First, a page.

Below: the junction of the new access road looking east down ul. Karczunkowska. Note the new Piesi ('pedestrians') roadsign. So much cheaper than actually building a pavement.
Below: the weighbridge station is a reminder of the old rampa na kruszywa (aggregates loading station) that once stood here. Sando Inmobilieria's plans to build a huge estate here with several hundred new dwellings came to naught, although the Spanish developer did manage to raze the loading ramp to the ground. The land nearest Karczunkowska has been used to build a shop (in the distance), so at least that's come in useful.
Below: the end of the (access) road. Note the radius of the pavement and the profile of the kerb - the access road has been built in such as way as to accommodate an extension of ul. Borówki through to Karczunkowska - although on my walk in the direction of Mysiadło, I saw no sign that this might be coming in the foreseeable future.
On then, to check out the situation on ul. Kurantów. Could this road be extended southwards towards Nowa Wola and the new estates that have sprouted up round the back of Zgorzała?
It would be a great shame if that were to happen.Ul. Kurantów is a peaceful cul-de-sac, with a pedestrian gate at the southern end allowing walkers to head east towards ul. Gogolińska, which runs parallel.
Below: passing through the gate and turning right, an abandoned farmstead. Looking around here, I cannot see any way of extending Kurantów southwards; to do so, it would have to run through private land, which is too expensive around here for the local authorities - especially since both Warsaw and Lesznowola gmina would be involved.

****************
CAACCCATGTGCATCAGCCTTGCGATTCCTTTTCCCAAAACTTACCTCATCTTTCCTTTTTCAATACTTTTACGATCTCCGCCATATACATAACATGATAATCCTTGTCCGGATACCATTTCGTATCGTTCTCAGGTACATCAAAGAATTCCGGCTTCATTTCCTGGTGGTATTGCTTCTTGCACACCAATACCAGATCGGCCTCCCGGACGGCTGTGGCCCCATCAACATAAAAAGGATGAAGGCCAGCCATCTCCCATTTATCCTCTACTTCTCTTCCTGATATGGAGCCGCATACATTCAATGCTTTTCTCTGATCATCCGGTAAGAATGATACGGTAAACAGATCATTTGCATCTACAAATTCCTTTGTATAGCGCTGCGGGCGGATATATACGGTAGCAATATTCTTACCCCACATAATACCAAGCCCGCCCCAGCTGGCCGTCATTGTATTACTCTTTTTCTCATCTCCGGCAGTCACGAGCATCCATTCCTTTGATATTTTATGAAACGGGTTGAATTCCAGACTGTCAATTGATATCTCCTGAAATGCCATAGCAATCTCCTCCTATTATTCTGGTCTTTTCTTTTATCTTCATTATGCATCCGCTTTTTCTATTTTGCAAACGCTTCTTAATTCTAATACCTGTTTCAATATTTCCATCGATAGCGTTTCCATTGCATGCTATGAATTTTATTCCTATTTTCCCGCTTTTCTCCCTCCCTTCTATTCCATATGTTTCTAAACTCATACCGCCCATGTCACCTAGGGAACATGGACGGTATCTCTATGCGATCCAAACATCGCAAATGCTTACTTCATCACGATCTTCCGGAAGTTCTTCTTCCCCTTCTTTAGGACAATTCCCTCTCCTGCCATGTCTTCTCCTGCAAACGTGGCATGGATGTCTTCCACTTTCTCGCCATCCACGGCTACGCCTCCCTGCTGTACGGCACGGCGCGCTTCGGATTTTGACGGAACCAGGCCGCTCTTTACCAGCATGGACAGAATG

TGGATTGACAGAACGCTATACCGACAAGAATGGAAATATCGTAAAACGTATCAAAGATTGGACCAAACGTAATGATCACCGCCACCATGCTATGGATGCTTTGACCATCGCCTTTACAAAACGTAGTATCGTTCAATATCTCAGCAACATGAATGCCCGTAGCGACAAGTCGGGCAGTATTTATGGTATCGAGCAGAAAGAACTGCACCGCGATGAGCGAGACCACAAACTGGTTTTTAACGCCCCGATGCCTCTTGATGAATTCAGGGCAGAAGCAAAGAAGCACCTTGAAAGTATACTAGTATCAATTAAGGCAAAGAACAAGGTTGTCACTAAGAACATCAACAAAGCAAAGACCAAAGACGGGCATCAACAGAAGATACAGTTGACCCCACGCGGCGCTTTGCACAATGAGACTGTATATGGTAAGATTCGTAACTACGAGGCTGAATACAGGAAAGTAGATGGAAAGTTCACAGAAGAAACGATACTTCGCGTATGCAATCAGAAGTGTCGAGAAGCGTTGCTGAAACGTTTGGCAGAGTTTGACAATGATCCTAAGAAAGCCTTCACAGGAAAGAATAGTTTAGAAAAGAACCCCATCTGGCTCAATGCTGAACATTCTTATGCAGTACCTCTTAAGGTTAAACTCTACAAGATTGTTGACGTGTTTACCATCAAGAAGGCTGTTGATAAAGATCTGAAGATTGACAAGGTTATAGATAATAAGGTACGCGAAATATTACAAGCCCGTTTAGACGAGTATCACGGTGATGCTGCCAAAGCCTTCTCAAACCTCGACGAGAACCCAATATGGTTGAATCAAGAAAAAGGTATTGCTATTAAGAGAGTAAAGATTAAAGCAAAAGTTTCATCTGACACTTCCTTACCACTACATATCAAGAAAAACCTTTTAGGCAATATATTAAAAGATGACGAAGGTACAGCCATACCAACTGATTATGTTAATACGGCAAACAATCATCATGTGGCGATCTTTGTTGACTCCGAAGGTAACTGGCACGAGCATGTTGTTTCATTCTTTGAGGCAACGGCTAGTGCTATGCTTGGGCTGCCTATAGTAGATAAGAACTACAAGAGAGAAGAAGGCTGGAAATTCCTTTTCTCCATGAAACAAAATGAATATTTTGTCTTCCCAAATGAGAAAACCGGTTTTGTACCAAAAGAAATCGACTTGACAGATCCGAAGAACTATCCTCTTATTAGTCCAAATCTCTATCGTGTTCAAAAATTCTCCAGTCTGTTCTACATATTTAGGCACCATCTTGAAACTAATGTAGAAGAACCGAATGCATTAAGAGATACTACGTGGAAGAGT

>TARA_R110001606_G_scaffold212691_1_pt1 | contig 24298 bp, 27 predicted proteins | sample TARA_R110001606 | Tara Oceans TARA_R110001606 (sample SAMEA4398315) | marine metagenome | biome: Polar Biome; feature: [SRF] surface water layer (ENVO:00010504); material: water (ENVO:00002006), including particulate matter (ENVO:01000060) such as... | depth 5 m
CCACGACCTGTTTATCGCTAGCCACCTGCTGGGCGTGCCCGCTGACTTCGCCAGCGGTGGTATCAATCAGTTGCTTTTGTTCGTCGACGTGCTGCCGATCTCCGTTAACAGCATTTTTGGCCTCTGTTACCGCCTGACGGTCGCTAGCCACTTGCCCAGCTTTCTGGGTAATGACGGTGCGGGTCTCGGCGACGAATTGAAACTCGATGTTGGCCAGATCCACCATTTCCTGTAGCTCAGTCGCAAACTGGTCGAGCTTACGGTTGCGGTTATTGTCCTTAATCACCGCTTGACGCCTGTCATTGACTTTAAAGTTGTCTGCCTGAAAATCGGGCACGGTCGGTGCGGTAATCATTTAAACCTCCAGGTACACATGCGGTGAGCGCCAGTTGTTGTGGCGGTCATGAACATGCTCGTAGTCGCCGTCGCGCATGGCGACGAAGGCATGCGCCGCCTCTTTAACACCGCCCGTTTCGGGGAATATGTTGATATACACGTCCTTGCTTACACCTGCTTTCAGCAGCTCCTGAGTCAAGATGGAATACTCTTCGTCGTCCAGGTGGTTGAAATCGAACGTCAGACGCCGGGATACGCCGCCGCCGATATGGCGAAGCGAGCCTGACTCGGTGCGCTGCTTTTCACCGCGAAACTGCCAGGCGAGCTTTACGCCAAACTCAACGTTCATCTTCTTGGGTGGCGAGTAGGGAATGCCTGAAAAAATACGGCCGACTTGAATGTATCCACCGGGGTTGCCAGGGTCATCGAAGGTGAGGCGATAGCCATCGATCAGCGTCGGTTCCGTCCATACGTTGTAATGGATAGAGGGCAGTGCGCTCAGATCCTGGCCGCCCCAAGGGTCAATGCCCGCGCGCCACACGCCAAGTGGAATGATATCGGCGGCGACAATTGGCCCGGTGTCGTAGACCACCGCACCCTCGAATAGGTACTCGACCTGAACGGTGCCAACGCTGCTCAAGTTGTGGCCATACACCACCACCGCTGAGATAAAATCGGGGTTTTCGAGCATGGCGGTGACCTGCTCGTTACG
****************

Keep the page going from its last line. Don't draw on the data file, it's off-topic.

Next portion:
Below: looking north towards Jeziorki beyond the treeline. Gogolińska is a dirt track, the width of one car; extending it through to the new estate would mean buying land on either side to widen it so cars could pass.
Below: provisional footpath from ul. Gogolińska to the platform at W-wa Jeziorki station. It's visible from space (check it out on Google Earth). To get from here to the station the official way requires a detour of over a third of a kilometre, and risking heavy traffic at the level crossing. Of course, it is neither the duty of PKP PLK nor of ZDM, Warsaw's road administration, to formalise this footpath for the convenience and safety of passengers. Each working day, over 70 cars park along ul. Gogolińska; it is an informal park+ride solution for drivers wishing to catch a train in Zone One.
My guess is that things will stay as they are for many years. People living in Mysiadło, Nowa Wola and Zgorzała will remain without an alternative to ul. Puławska or ul. Postępu.
This time last year:
Lighter, longer lens
This time two years ago:
Warsaw's grand Central Station
This time four years ago:
Making sense of Polish politics